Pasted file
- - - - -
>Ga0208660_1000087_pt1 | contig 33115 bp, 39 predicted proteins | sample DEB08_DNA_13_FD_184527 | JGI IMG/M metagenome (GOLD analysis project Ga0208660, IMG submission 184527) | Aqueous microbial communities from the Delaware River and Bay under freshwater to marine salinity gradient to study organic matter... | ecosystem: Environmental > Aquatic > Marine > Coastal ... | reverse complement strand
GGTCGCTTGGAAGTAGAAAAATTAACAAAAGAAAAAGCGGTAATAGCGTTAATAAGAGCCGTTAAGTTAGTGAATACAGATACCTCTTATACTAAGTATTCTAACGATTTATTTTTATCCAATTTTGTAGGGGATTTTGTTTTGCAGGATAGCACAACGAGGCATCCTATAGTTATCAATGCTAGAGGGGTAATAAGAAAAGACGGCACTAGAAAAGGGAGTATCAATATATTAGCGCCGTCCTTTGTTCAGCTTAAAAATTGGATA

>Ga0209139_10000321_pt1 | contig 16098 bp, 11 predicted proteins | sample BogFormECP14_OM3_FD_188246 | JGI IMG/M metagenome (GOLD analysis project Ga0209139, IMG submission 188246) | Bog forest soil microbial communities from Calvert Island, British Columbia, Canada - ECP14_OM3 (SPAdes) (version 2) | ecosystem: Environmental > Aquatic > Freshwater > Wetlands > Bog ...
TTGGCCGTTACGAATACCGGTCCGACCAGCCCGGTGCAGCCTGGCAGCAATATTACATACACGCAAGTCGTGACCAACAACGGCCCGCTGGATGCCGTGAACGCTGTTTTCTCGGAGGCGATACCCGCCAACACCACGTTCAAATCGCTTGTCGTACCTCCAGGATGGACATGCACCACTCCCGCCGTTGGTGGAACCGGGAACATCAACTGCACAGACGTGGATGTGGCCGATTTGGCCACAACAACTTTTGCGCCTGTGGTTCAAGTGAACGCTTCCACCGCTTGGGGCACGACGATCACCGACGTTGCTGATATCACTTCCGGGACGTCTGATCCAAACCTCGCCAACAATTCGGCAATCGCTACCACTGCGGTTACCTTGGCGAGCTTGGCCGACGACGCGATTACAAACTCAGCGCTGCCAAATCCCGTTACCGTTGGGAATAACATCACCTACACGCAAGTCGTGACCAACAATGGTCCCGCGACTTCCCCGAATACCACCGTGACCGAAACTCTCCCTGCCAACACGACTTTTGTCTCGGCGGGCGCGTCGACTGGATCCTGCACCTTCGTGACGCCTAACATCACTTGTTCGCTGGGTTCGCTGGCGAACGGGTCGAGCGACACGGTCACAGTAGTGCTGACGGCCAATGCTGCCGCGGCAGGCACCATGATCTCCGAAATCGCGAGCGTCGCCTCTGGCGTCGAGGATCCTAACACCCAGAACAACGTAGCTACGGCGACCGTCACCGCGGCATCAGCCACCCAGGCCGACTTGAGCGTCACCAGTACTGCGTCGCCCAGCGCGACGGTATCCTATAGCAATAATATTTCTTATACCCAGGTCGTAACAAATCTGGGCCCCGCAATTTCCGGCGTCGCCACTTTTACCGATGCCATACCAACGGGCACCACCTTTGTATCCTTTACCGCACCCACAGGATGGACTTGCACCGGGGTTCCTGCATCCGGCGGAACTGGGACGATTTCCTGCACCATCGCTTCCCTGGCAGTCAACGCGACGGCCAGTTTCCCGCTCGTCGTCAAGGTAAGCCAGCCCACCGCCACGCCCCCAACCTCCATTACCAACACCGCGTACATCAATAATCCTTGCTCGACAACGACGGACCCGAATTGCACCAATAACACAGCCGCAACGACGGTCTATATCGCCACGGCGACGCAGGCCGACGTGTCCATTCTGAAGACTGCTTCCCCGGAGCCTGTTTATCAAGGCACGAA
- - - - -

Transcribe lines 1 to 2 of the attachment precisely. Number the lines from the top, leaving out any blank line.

>Ga0208660_1000087_pt1 | contig 33115 bp, 39 predicted proteins | sample DEB08_DNA_13_FD_184527 | JGI IMG/M metagenome (GOLD analysis project Ga0208660, IMG submission 184527) | Aqueous microbial communities from the Delaware River and Bay under freshwater to marine salinity gradient to study organic matter... | ecosystem: Environmental > Aquatic > Marine > Coastal ... | reverse complement strand
GGTCGCTTGGAAGTAGAAAAATTAACAAAAGAAAAAGCGGTAATAGCGTTAATAAGAGCCGTTAAGTTAGTGAATACAGATACCTCTTATACTAAGTATTCTAACGATTTATTTTTATCCAATTTTGTAGGGGATTTTGTTTTGCAGGATAGCACAACGAGGCATCCTATAGTTATCAATGCTAGAGGGGTAATAAGAAAAGACGGCACTAGAAAAGGGAGTATCAATATATTAGCGCCGTCCTTTGTTCAGCTTAAAAATTGGATA